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Rather than buying property in the UK, are there indices or funds that closely follow house price growth/loss in the UK? Property developers tend to have their own growth patterns.

My problem is I won't have the time to purchase properties and maintain them so I would rather invest in a stock or index that tracks house price growth.

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  • What do you mean by "house" prices? Would residential apartment blocks suit your fancy? What would you consider to be a good metric for alignment? May 11 at 1:55
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    "Questions seeking product, service recommendations or other off-site resources are off-topic because they tend to become obsolete quickly. Instead, describe your situation and the specific problem you're trying to solve."
    – Flux
    May 11 at 2:40
  • Updated question with problem statement. I would be looking at something that would track overall UK house average price movement, or as closely as possible.
    – User101
    May 11 at 8:19
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    What would be the underlying investments of such a fund? Houses, presumably? And what would happen to the fund when investors perceived the market dropping and all rushed to try to redeem their units? May 11 at 9:44
  • @marktristan I would expect such a financial instrument to be an exchange-traded note (ETN) rather than an exchange-traded fund (ETF).
    – Flux
    May 11 at 12:34
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Worth noting that factoring in the approximate depreciation and transaction costs that holding residential property entails, residential property values in the UK historically in even London and the South East barely beat inflation, so this isn't a fund you would particularly want to own.

If you're not living in a house, you only have two options: Leave it empty or rent it out. Empty house depreciate even more rapidly than rented, so in that case you're paying a lot of money to someone keeping ghost properties standing up and waterproof that kills your return. If renting them out you're either a pro landlord with its huge cost on your time, or effectively paying someone to do it, both of which cost a lot and kill your returns. Final option is owning shares in a company/REIT that does it all for you which will also behave very differently from what you after due to their different respective risk and cost profiles.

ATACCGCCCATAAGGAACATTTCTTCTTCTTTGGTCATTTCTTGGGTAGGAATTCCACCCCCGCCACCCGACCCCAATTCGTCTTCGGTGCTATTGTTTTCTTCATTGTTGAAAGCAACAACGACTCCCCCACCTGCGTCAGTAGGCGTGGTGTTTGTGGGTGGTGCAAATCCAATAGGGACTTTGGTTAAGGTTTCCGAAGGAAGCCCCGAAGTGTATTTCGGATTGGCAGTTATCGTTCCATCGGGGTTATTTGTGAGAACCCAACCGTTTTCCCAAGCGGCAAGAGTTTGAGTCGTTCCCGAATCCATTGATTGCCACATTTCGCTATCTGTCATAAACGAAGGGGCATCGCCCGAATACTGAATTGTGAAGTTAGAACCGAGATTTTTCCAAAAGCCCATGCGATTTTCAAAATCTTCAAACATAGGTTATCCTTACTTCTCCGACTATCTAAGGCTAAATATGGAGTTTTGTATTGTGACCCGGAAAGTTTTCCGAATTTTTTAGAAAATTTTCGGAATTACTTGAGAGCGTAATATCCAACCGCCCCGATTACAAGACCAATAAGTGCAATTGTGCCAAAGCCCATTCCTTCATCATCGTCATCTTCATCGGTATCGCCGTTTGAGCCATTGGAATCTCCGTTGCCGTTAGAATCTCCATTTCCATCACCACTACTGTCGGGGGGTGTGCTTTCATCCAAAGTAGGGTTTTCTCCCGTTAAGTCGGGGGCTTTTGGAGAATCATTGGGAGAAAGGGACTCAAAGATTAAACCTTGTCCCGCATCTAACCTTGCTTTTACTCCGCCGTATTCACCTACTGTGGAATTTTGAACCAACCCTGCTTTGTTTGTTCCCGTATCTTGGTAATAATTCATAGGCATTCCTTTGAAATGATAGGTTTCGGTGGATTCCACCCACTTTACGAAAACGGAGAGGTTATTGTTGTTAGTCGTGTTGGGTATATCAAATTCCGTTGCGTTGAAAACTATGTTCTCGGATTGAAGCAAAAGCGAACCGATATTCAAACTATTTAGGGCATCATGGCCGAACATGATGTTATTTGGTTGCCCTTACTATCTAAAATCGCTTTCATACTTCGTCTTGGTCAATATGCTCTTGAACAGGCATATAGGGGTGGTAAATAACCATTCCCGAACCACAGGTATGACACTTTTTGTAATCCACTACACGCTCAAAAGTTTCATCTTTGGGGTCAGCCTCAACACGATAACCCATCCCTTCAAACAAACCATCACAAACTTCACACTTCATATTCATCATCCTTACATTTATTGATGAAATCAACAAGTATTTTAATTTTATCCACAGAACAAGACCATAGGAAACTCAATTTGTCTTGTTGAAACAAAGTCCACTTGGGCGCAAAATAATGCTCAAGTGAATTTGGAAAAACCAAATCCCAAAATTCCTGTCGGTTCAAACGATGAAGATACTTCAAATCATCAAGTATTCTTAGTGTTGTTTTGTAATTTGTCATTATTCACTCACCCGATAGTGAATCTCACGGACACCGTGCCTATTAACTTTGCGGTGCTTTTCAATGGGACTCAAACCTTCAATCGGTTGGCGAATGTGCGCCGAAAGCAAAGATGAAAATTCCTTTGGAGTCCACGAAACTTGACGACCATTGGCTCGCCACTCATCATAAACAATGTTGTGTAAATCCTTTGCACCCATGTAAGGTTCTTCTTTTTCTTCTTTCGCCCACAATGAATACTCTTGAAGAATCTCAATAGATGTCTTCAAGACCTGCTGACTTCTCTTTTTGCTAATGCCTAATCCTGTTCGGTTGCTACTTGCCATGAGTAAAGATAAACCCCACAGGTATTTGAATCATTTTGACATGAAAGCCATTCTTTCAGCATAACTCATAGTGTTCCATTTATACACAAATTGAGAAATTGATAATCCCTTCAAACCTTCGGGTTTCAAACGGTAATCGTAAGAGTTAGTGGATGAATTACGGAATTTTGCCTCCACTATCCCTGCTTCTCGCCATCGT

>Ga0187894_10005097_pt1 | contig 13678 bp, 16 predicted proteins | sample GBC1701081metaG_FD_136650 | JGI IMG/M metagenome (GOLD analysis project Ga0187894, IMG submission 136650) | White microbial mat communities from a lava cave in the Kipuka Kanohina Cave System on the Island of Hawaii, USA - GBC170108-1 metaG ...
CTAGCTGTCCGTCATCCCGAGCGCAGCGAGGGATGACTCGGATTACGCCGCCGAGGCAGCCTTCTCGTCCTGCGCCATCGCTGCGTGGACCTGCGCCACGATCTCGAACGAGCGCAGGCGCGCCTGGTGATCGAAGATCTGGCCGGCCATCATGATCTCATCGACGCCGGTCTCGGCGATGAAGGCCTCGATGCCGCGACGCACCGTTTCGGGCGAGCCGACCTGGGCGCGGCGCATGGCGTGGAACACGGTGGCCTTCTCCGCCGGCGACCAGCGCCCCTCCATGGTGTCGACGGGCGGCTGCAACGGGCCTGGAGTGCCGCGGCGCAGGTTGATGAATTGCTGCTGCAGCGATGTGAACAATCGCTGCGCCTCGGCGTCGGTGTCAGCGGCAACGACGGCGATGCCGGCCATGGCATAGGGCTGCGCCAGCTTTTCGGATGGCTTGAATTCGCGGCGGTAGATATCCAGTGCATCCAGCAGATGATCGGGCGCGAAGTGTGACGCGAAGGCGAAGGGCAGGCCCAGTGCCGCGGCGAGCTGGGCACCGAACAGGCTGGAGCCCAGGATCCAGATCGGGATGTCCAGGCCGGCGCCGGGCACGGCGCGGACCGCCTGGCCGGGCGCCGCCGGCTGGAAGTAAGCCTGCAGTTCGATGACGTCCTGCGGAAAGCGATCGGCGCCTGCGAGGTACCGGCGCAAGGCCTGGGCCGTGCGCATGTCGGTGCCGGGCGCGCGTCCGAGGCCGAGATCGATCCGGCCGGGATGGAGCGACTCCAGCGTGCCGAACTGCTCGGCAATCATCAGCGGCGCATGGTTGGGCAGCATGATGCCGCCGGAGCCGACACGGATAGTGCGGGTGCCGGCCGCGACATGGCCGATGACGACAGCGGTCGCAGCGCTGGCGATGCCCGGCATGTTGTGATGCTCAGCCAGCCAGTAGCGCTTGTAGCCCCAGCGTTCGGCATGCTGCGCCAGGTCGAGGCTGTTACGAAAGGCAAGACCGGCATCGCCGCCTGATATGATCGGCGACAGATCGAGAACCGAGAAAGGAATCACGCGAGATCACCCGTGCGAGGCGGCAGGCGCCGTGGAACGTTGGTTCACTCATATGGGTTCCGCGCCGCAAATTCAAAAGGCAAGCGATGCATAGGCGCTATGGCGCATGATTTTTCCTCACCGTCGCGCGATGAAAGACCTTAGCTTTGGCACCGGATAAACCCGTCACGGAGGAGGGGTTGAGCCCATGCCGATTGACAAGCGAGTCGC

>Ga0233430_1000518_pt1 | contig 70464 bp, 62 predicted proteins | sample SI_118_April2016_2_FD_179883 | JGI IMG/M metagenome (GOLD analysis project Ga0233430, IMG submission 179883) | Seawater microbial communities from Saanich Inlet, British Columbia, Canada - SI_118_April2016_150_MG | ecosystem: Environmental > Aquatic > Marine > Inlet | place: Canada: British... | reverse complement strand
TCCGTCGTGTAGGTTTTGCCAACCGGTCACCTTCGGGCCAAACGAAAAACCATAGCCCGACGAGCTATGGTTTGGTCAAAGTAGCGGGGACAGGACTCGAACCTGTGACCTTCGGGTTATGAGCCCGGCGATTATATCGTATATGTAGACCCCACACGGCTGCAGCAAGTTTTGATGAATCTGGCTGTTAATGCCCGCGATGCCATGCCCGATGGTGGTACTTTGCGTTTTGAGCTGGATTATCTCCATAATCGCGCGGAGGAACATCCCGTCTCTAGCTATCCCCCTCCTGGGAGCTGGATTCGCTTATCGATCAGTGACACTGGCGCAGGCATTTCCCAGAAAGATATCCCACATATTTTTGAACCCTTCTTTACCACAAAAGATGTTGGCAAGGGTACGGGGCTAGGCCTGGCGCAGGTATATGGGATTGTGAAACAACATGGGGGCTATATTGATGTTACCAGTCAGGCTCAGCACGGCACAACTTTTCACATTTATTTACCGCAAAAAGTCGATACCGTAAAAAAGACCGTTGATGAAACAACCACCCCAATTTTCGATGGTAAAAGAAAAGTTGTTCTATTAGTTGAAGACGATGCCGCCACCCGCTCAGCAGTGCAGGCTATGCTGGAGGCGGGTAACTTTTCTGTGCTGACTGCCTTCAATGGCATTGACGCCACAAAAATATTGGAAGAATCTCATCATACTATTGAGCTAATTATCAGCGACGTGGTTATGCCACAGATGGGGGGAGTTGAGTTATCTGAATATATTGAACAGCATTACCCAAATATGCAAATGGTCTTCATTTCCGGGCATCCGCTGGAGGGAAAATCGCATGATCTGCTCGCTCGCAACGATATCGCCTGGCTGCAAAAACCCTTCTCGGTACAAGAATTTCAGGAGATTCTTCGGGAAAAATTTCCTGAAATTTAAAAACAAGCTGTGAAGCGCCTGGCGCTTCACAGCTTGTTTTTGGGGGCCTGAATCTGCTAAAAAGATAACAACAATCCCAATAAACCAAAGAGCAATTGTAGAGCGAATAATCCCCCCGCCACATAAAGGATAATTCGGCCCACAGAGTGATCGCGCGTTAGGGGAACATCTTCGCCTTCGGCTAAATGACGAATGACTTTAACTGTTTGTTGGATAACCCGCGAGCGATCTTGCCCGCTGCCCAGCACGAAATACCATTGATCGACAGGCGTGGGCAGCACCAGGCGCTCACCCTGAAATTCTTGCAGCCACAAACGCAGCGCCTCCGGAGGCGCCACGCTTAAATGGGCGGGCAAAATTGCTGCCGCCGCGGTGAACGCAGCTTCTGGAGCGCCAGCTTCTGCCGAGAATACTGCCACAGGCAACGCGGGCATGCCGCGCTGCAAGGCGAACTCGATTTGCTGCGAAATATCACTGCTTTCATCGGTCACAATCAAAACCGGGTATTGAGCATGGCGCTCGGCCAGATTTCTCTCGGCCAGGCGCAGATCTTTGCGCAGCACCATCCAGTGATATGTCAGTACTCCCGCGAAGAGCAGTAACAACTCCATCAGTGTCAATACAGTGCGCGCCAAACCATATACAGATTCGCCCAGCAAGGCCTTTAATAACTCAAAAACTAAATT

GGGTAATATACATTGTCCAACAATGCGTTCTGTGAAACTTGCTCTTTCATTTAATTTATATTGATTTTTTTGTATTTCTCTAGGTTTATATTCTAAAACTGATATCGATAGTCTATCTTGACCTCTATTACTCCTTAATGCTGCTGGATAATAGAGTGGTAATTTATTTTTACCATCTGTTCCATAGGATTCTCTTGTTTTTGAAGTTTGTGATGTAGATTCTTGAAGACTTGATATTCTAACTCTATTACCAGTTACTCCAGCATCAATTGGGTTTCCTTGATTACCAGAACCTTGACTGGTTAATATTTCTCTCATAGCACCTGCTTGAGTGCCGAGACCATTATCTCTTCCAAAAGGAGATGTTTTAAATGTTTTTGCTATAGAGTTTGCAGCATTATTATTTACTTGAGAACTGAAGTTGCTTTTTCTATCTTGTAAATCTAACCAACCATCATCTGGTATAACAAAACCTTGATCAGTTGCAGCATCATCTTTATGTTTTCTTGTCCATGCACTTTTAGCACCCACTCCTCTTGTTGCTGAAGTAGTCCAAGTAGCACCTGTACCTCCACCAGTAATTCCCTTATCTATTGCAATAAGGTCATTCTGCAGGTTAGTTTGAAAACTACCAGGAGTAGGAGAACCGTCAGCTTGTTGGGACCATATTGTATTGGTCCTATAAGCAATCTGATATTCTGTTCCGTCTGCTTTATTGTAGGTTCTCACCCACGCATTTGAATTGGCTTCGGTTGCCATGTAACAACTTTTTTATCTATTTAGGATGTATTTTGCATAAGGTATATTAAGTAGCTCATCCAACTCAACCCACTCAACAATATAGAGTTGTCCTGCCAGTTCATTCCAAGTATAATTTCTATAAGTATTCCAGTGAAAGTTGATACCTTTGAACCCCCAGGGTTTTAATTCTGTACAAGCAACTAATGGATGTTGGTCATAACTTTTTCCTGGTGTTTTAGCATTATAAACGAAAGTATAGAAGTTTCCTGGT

UK housing index prices endlessly going up in a nice smooth line is basically an illusion sustained by no one ever putting the transaction and maintenance costs into the index, and by large numbers of people living in the house and doing a lot of the maintenance work and costs without really noticing the very real cost it actually is. It's not something you can actually achieve or replicate, and this is reflected well by the investment options around it.

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A few UK-listed investable options I'm aware of which might provide exposure to UK residential property and/or ownership of a buy(or build) to let business without the hassle of actually doing it yourself:

These two are basically REITs (real estate investment trusts) which own residential property and rent it out:

These two are the same sort of thing but are more focussed on "social housing":

And a new entrant aiming to house the homeless:

None of them have much history yet.

With a longer history there is "TM Home Investor" fund https://homeinvestor.fund/ (formerly "Hearthstone Residential"). It's relatively small (£60million) compared with the newer REITs listed above though, and the open-ended (fund) structure is probably best avoided for illiquid assets. The annual reports are well worth a read for understanding the economics of this sort of operation though.

Also of interest might be student housing specialists ESP, DIGS and UTG, or companies like PSDL which although listed on the London stock exchange, are actually investors in Berlin rental property.

From time to time over the years there have also been various savings accounts launched with their interest rate linked to house-price indices (most recently Castle Trust's "HOUSA" products), but I'm not aware of any currently available.

Before investing in anything like this, I can't stress highly enough the importance of doing your own research and understanding the business and its risks (and costs!).

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There used to be an ETF that tracked US housing prices, but it shut down quickly. It had elements of an exchange-traded note, promising exposure over a ten-year period.

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